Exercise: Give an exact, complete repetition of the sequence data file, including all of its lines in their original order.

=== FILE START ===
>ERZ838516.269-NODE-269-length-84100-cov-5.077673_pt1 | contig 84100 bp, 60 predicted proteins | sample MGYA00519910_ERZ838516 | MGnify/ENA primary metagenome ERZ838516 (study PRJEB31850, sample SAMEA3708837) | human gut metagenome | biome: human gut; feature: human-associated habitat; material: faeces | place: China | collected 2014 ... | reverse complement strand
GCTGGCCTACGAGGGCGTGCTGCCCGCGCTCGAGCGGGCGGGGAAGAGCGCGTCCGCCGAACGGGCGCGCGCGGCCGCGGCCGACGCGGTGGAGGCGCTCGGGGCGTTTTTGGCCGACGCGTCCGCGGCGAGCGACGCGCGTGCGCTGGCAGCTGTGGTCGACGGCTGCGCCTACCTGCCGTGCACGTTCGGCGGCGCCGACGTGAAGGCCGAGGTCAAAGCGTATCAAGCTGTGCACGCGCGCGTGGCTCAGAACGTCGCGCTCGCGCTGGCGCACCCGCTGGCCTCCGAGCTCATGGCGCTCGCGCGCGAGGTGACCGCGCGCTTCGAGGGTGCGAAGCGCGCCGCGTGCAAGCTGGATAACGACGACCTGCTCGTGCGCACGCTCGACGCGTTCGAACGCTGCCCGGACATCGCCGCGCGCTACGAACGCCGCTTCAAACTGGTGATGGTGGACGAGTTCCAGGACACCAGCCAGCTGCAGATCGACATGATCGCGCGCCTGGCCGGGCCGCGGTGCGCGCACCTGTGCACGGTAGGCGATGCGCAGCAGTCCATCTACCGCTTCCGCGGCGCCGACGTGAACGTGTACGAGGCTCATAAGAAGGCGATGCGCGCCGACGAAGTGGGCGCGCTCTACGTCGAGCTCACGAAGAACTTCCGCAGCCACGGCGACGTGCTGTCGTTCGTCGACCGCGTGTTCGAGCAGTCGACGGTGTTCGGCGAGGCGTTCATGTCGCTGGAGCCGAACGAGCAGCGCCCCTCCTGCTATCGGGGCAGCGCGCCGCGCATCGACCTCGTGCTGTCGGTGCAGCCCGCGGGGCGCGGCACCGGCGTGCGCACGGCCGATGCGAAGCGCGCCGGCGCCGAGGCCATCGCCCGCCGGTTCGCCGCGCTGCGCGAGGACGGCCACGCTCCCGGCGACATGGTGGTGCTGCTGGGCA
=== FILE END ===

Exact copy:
>ERZ838516.269-NODE-269-length-84100-cov-5.077673_pt1 | contig 84100 bp, 60 predicted proteins | sample MGYA00519910_ERZ838516 | MGnify/ENA primary metagenome ERZ838516 (study PRJEB31850, sample SAMEA3708837) | human gut metagenome | biome: human gut; feature: human-associated habitat; material: faeces | place: China | collected 2014 ... | reverse complement strand
GCTGGCCTACGAGGGCGTGCTGCCCGCGCTCGAGCGGGCGGGGAAGAGCGCGTCCGCCGAACGGGCGCGCGCGGCCGCGGCCGACGCGGTGGAGGCGCTCGGGGCGTTTTTGGCCGACGCGTCCGCGGCGAGCGACGCGCGTGCGCTGGCAGCTGTGGTCGACGGCTGCGCCTACCTGCCGTGCACGTTCGGCGGCGCCGACGTGAAGGCCGAGGTCAAAGCGTATCAAGCTGTGCACGCGCGCGTGGCTCAGAACGTCGCGCTCGCGCTGGCGCACCCGCTGGCCTCCGAGCTCATGGCGCTCGCGCGCGAGGTGACCGCGCGCTTCGAGGGTGCGAAGCGCGCCGCGTGCAAGCTGGATAACGACGACCTGCTCGTGCGCACGCTCGACGCGTTCGAACGCTGCCCGGACATCGCCGCGCGCTACGAACGCCGCTTCAAACTGGTGATGGTGGACGAGTTCCAGGACACCAGCCAGCTGCAGATCGACATGATCGCGCGCCTGGCCGGGCCGCGGTGCGCGCACCTGTGCACGGTAGGCGATGCGCAGCAGTCCATCTACCGCTTCCGCGGCGCCGACGTGAACGTGTACGAGGCTCATAAGAAGGCGATGCGCGCCGACGAAGTGGGCGCGCTCTACGTCGAGCTCACGAAGAACTTCCGCAGCCACGGCGACGTGCTGTCGTTCGTCGACCGCGTGTTCGAGCAGTCGACGGTGTTCGGCGAGGCGTTCATGTCGCTGGAGCCGAACGAGCAGCGCCCCTCCTGCTATCGGGGCAGCGCGCCGCGCATCGACCTCGTGCTGTCGGTGCAGCCCGCGGGGCGCGGCACCGGCGTGCGCACGGCCGATGCGAAGCGCGCCGGCGCCGAGGCCATCGCCCGCCGGTTCGCCGCGCTGCGCGAGGACGGCCACGCTCCCGGCGACATGGTGGTGCTGCTGGGCA